If my servo can be run from the pin, (someone said it could and someone said it couldn't)
Some can run from an Uno pin. Yours.....
As for 3.3V, check the device specs.
it's voltage specs are 4.8v-6v and its min and max current are respectively 5ma and 700mA.
Uno pin can source 25mA continuous safely. You would put a resistor between the pin and the servo to prevent more current from being drawn from the pin.
So if the board can only output 150mA obviously there's a problem there, since the servo can need a lot more.
The servo can use more, which your project may or may not need.
Is there a way I can bypass/negate whatever controller the board is using that limits the current? Or is it a better idea of doing the FET Driver like this one: https://tinyurl.com/ya8a8lxz Would that particular FET Driver be capable of driving both servos without using up all the board's current/power?
You can run a power wire from what supply you have to a transistor (FETs are very efficient, BJTs are very cheap) that the controller turns on and off to let the power flow to the servo. The servo ground wire should be connected back to the power supply (does not have to be the same as board power but those grounds should be connected so that board ground = servo ground). This will let you use 5V or 6V to run the servo and 3.3V for the board.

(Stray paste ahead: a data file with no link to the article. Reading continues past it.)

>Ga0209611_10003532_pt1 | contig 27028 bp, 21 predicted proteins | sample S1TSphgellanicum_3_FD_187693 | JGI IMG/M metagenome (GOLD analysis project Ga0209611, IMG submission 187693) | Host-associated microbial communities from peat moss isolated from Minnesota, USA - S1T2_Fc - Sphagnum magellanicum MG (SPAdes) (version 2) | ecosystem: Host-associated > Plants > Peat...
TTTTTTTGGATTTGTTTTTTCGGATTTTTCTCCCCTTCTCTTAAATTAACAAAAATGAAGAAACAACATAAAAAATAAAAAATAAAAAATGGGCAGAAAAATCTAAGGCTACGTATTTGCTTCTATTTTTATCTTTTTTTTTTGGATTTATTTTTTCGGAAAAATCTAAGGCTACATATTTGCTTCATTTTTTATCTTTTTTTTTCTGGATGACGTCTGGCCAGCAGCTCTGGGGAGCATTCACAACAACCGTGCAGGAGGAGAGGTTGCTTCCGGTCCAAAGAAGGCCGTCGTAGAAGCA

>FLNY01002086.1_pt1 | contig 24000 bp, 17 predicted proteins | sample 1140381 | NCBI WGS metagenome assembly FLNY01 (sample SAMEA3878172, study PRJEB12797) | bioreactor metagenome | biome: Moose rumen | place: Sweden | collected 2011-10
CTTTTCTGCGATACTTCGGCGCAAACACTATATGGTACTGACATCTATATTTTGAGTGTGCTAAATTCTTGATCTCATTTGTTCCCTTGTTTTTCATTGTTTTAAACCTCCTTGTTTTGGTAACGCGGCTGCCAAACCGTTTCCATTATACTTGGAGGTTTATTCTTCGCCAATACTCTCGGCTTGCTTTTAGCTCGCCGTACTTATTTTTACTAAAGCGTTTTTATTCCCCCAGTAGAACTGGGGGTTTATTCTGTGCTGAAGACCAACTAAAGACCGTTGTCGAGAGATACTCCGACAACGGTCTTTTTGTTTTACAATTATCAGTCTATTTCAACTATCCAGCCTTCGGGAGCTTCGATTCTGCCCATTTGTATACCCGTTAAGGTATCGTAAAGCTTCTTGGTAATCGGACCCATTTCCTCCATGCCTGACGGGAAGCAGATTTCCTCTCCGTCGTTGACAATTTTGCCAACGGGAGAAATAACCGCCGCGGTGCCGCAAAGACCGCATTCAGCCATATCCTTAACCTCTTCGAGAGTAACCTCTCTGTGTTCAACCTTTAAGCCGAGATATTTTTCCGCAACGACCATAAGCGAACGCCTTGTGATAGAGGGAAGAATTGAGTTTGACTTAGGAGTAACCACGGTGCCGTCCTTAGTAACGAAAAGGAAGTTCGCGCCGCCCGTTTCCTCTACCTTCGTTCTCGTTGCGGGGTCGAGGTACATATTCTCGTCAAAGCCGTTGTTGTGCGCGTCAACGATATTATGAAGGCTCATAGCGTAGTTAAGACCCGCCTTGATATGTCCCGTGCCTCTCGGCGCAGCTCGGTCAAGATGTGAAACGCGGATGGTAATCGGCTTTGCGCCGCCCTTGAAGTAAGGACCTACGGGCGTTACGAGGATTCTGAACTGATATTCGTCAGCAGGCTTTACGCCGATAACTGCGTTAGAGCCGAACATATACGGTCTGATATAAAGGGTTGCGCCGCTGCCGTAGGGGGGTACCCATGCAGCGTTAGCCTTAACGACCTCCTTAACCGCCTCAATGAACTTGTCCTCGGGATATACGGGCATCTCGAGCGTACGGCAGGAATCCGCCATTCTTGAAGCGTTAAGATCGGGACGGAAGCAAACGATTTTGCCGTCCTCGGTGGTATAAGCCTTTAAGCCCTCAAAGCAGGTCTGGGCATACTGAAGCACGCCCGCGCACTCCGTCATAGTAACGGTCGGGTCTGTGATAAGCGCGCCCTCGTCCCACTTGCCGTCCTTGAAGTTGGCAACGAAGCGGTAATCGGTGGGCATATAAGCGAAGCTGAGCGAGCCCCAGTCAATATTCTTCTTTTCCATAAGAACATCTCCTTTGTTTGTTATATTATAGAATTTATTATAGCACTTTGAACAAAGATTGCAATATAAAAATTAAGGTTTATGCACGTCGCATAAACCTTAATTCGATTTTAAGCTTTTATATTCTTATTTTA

The important part is that motive power can run outside of the controller while the controller can switch that on and off using small power.
You will need to spend time learning about transistors but for this there are schematics you can follow. Which transistors you get will determine what schematic but you can get plenty of help with that right here.
A couple of years ago I got $10 worth of IRLZ44N's on eBay, 60 of them at 14.5 cents ea. They can switch > 10A, more than enough for my needs. For just a few (like 10) they were about 35 cents ea and some sellers wanted close to $1 for 1, it pays to shop around! You may find better deals, you may find other FETs (field effect transistor) you like more. The IRLZ44N (and all that end with N instead of P) is best used to drain power from a circuit to ground (the power is always there but can't flow until the path to ground is open through the FET) and that's what affects the circuit you use.
Heck, I have relays that control with 3.3V or 5V and can switch 10A of house power (120VAC here), those are cheap ones too. The thing about relays is that they can't take being switched on-off-on-off quickly for long, it will make them hot. Transistors can be switched very quickly though with FETs only full ON and full OFF or they will get hot.
I hope that the background will help you get into this easier.
And last tip; look into DC-DC converters. Cheap ones can output 1.5A continuously.
You have loads of options.